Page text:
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Polycystic ovary syndrome (PCOS) is the most common hormonal disorder among women of reproductive age. Polycystic means “many cysts,” and PCOS often causes clusters of small, pearl-sized cysts in the ovaries. The cysts are fluid-filled and contain immature eggs. PCOS affects one in 4 women.
What are the causes behind it?
While the exact cause of PCOS is unknown, doctors believe that hormonal imbalances and genetics play a role. Women are more likely to develop PCOS if their mother or sister also has the condition.
Overproduction of the hormone androgen may be another contributing factor. Androgen is a male sex hormone that women’s bodies also produce.
PCOS is a syndrome disease defined by a collection of signs and symptoms. The symptoms of PCOS that one patient experiences can be very different from the symptoms of another patient. If you have two or more of the following symptoms, you need to have a thorough checkup to determine if you need PCOS treatment:
- Irregular or missing menstrual periods
- Excess or unwanted body or facial hair growth
- Thinning hair on the scalp
- Weight problems, often including weight gain around the waist
- Skin problems, including skin tags, darkening skin and acne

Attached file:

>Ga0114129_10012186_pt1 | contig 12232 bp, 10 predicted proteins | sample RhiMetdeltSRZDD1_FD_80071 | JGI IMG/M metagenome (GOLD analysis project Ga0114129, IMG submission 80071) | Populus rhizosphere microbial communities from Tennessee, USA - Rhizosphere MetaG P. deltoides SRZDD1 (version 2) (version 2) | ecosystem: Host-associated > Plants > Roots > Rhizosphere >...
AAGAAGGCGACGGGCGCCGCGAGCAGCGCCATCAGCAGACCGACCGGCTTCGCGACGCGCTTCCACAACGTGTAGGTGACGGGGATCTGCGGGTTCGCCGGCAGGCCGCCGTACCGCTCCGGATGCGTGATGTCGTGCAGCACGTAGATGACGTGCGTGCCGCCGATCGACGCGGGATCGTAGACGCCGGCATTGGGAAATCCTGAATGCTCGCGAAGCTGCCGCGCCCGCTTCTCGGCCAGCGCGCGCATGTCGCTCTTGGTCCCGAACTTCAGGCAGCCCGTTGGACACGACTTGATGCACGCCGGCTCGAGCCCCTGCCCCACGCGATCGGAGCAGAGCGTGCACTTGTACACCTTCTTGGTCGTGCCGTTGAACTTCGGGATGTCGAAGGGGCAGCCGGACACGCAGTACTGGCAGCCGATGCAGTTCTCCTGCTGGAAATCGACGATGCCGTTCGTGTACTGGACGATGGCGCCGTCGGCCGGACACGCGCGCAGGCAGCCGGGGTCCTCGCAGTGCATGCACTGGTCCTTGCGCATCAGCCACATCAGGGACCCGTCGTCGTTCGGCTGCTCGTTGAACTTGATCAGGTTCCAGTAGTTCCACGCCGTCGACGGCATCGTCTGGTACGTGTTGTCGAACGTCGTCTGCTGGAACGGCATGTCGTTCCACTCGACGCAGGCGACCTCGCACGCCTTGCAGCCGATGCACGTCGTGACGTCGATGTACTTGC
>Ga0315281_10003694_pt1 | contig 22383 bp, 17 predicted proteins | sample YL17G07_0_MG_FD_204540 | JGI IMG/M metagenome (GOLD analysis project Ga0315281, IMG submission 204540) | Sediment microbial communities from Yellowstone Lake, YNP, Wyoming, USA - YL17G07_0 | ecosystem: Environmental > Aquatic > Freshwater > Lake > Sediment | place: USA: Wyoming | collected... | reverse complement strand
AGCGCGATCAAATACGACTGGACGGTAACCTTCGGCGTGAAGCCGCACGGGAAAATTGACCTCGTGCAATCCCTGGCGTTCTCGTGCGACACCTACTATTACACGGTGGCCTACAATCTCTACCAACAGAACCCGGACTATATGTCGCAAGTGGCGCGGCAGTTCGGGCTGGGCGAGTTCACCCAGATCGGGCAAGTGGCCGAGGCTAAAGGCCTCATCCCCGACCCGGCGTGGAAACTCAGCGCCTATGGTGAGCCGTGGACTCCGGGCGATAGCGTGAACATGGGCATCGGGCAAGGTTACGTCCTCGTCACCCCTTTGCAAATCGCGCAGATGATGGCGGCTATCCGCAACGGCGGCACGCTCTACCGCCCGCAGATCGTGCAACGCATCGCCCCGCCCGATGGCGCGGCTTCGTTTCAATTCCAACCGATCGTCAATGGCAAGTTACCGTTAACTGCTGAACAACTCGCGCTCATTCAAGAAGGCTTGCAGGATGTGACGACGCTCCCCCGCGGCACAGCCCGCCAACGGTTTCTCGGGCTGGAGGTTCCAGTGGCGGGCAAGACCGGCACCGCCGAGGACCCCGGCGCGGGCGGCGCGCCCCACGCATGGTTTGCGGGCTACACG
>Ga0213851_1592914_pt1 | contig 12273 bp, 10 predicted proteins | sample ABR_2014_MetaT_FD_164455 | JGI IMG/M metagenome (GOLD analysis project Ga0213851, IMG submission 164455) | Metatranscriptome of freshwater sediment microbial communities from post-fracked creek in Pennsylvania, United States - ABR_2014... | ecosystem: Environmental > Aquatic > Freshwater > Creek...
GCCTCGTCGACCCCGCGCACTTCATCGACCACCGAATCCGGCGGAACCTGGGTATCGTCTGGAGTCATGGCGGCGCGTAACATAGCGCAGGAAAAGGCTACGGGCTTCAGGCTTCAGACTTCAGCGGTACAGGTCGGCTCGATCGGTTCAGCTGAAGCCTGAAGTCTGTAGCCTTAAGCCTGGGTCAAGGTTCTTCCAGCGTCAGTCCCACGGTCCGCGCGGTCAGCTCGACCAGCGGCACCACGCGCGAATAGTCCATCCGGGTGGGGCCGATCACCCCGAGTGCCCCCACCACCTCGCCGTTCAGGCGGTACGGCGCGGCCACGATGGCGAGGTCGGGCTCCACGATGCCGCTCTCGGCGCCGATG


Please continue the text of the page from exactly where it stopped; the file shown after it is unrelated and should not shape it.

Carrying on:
Does PCOS increase weight?
The answer is a ‘YES’. Most PCOS patients are overweight and are asked to exercise which helps control the symptoms but a lot many people have a completely normal body type.
What are the risks associated with PCOS-related weight gain?
No matter what the cause, weight gain can be detrimental to your health. Women with PCOS are more likely to develop many of the problems associated with weight gain and insulin resistance, including:
Benefit of Weight Loss with PCOS
Modest weight loss will not cure PCOS, but it will help. Weight loss can restore the normal function of the ovaries and result in normal hormone production. This may, in turn, lead to improvements in symptoms of PCOS, such as excess hair growth, acne or scalp hair loss.
- Eat Right: A healthy diet low in complex carbohydrates, moderate protein and low fat is important, as this can help regulate blood sugar levels.
- Exercise: Start doing low-to-moderate activities like walking or swimming for 30-to-90 minutes per day because exercise (even without weight loss) has been shown to lower or get rid of insulin resistance.
- Lose Weight: The more overweight you are the more likely you are to be insulin resistant whether you have PCOS or not. Losing just 5% of your bodyweight will help lower your insulin resistance.
- Avoid Stress: Don’t over stress yourself as it increases the blood pressure level in your body and can’t help to resist with PCOS. So, try to stay as calm as possible.
- Get more sleep (at least 7-to-9 hours in a day): Not getting enough sleep can also make your insulin resistance worse, which in turn acquires you the weight.
- Cereals: Barley, quinoa, oats, oatmeal, muesli, bran flakes, whole wheat porridge, brown rice, multigrain bread
- Pulses: Yellow moong, green moong, chana dal, beans, whole pulses
- Dairy products: Skimmed or toned milk, soy milk, tofu, paneer, yogurt
- Fruits: Berries, plums, peaches, oranges, papaya, pears, watermelons, apples
- Nuts: Walnut, almonds, flaxseeds
- Vegetables: Carrots, peas, broccoli, lettuce, mushrooms, tomatoes, peppers, onions, cauliflower, celery, spinach